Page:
Saturday 6 August 2016

A 'scapredekijn' or hanging cupboard for the Muiderslot

Bram and I have been asked to make a late medieval hanging cupboard for Castle Muiderslot (Muiden, the Netherlands). This year (2016), one of the castle rooms - the red chamber or 'kemenade' - is being refurbished and redecorated in the style of living quarters for nobility around 1450. The room has already been painted by the Kennemer Kunstgilde. One of the projected items for the new room is a hanging cupboard, known in medieval Dutch as a scapprolken or scapredekijn

 The design for the red room, made by Marius Bruijn of the Kennemer Kunstgilde.

The red room as redecorated by the Kennemer Kunstgilde with the newly painted mantlepiece and wall strips.

The hanging cupboards are typically found in the West-Rhine area and the counties that were influenced by them, such as the Netherlands. These cupboards (Hängeschränkchen in German) were used to show and store valuable items, and therefore found in the private rooms (such as the kemenade) or .... the kitchen. The cupboards in the private rooms were heavily decorated with openwork tracery, which allowed the expensive items (glass, silverware) to be seen. The kitchen cupboard, on the other hand, was not as decorated and e.g. used to store sugar cones and spices. Most of the surviving examples of the hanging cupboard are beautifully decorated; as far as I know only one relatively simple - with only linenfold panels - hanging cupboard exists in Museum Gruuthuuse in Bruges (Belgium). Below some images of the hanging cupboards are shown.

A simple hanging cupboard in the kitchen. On the second shelve you can see a sugar cone. Detail of 'The miracle of the broken sieve' by Jan van Conincksloo (1552). Koninklijk Museum voor Schone Kunsten, Antwerp, Belgium. 

Left: Another simple hanging cupboard in the kitchen. Illumination from the Book of Hours of Catherine of Cleves (dated 1440; Ms. M. 917 folio 151, Morgan Library, New York, USA). Right: Detail from a page on bell-founders guild with a simple hanging cupboard (the Balthasar Behem Codex, a guild book from Krakow, Poland in 1505).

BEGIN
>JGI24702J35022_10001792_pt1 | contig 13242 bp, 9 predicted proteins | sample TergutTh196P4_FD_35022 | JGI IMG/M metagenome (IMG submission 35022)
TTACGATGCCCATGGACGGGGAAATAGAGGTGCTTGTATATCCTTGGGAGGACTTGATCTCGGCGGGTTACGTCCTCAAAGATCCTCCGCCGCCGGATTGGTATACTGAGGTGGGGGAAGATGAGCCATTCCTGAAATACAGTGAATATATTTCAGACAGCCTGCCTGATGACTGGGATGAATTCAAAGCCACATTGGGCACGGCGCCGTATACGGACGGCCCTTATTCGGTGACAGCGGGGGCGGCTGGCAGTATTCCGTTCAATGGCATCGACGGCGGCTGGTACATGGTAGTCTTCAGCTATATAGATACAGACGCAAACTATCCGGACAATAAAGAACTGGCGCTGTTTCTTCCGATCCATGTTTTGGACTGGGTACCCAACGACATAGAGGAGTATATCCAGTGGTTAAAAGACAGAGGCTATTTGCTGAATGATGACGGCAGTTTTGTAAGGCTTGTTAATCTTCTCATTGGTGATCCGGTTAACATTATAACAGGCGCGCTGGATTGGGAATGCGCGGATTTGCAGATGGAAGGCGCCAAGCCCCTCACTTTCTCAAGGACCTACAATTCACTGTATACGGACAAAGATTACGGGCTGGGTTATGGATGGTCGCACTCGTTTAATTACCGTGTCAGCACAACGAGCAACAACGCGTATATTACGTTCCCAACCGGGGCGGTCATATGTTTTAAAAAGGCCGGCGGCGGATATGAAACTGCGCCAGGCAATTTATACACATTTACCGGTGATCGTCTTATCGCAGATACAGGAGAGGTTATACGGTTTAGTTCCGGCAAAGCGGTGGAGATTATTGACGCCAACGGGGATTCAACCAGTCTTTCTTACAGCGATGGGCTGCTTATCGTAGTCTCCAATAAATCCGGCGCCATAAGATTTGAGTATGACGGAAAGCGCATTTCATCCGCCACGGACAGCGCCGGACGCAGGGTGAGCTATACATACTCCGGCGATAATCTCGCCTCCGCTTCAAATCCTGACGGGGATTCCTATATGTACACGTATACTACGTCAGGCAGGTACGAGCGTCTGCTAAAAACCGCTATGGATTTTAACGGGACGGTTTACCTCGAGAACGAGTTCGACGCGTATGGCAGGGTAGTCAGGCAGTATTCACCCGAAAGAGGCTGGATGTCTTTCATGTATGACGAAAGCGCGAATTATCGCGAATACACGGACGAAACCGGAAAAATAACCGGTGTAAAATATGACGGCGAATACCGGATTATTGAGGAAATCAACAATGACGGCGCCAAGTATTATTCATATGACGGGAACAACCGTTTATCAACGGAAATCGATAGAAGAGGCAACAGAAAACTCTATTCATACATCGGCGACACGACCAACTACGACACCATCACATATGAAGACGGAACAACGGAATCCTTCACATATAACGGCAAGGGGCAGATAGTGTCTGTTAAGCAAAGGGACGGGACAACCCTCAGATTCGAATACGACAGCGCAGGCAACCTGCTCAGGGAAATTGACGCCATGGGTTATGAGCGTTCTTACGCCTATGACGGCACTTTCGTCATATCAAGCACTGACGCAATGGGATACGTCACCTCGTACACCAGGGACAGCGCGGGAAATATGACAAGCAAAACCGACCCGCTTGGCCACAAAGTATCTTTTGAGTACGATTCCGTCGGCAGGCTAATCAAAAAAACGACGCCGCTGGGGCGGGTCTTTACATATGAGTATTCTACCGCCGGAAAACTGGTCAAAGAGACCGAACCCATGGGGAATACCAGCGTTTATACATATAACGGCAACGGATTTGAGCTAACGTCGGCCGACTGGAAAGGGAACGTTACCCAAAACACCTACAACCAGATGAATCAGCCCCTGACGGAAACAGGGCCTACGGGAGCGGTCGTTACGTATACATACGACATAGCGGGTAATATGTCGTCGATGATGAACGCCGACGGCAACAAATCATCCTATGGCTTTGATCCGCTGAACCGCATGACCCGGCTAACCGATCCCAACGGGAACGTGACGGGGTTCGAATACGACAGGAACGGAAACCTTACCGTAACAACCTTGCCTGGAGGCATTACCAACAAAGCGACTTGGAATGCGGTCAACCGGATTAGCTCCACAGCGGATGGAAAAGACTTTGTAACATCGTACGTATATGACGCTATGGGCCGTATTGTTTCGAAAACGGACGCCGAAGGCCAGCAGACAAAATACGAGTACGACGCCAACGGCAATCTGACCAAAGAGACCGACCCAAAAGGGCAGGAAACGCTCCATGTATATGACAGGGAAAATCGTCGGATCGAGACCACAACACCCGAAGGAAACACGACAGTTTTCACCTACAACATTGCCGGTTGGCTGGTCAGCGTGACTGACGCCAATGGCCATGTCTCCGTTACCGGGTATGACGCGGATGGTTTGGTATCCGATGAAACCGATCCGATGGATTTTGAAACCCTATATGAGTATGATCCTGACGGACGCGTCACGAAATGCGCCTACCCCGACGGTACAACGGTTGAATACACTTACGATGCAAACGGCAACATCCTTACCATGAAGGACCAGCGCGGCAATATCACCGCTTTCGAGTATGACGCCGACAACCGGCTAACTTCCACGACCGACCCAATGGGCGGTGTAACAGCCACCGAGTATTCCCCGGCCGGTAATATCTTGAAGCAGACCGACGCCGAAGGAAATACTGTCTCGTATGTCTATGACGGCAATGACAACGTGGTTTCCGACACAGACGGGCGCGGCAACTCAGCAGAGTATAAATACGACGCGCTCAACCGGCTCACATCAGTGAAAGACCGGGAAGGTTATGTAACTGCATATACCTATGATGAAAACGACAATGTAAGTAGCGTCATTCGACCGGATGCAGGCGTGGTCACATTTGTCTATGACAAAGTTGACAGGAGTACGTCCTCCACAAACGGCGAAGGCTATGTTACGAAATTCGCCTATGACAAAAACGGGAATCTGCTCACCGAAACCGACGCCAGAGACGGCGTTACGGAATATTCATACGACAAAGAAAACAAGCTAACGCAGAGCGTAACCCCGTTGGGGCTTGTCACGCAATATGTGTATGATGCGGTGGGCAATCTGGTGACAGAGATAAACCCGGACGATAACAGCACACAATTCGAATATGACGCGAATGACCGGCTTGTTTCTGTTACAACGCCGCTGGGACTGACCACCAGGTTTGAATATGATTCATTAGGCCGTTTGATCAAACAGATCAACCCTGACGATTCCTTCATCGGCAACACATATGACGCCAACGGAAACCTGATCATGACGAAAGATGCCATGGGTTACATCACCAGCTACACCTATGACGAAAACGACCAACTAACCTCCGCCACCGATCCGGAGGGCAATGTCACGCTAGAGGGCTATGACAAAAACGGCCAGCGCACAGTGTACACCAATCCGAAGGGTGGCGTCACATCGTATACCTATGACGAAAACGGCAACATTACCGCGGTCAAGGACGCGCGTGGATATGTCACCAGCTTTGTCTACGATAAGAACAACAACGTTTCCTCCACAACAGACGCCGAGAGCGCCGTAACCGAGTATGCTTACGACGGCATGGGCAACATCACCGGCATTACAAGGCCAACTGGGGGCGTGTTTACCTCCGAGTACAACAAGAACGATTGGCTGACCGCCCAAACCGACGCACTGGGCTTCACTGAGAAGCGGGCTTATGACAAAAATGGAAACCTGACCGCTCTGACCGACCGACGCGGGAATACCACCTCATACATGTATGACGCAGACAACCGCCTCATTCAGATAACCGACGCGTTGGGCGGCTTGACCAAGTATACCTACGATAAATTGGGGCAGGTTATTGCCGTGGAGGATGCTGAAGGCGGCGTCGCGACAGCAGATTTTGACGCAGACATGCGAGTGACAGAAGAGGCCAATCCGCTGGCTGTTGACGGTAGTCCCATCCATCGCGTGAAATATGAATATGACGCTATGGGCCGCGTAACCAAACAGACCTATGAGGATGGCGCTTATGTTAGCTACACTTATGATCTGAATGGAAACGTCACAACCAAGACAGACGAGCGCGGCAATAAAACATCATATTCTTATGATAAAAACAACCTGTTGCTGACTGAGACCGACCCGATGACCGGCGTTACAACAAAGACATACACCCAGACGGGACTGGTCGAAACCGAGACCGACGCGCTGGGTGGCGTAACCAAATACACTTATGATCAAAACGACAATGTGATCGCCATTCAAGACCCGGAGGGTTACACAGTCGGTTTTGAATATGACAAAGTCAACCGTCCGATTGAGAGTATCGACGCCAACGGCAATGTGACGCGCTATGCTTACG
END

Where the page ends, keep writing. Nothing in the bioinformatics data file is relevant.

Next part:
Left: A scapprolken from the Gruuthuuse Museum, Bruges, Belgium. It is made from oak and has a height of 80 cm, a width of 70 cm and a depth of 27 cm. Image scanned from 'Thuis in de late middeleeuwen - het Nederlands burgerinterieur 1400-1535'. Right: A luxury hanging cupboard with silver and goldware and a paternoster. Image from the Institut für Realienkunde des Mittelalters und der frühen Neuzeit.
Two Hängeschränkchen that used to be in the Schlossmuseum in Berlin, Germany but were lost during the second world war. Second part of the 15th century. Left: Height 80 cm, width 59 cm and depth 17 cm. Right: Height 68 cm, width 57 cm and depth 18 cm. Images scanned from O. von Falke, Deutsche Möbel des Mittelalters und der Renaissance.

Two Hängeschränkchen made of oak of the late 15th century from the Museum für Angewandte Kunst in Cologne, Germany. Left: Height 68 cm, width 47 cm and depth 14 cm. Right: Height 73 cm, width 54 cm and depth 16.5 cm. Images scanned from Möbel - Gotik bis Jugendstil (museum catalogue, volume 14) by Edla Colsman and Huusraet - het stedelijk woonhuis in de Bourgondische tijd by B. Dubbe.

A late 15th century oak hanging cupboard of which a  (19th century?) replica appeared in an auction (Aguttes auction house, France) and the original in an antique shop (Marham Church Antiques, UK, images shown here). Height 80 cm, width 67 cm and depth 21 cm.  Both doors have two sections of pierced floral decoration and heraldic devices divided by a single carved buttress with a lion and shield. The sides consist of carved linenfold panels. The difference between the replica and the original are the missing carvings on the heraldic shield.

1 comment:

  1. Congratulations on landing a nice little project. I look forward to seeing what you will make. One comment i would like to add, however is that the cupboard in the Hours of Catherine is not so simple, as one's first impression might give. Looking carefully at the open door, you will see that it has holes in two round patterns, this is consistent with the back-sides of medieval circular carved tracery. Since even the best illuminated manuscripts are never as detailed as actual objects, i would suggest that this is a representation of something just as elaborate as what you have shown in the actual German examples, but with roundels instead of all-over pierced carving.

    Thanks for sharing these photos as well, there are some things that i had not seen before.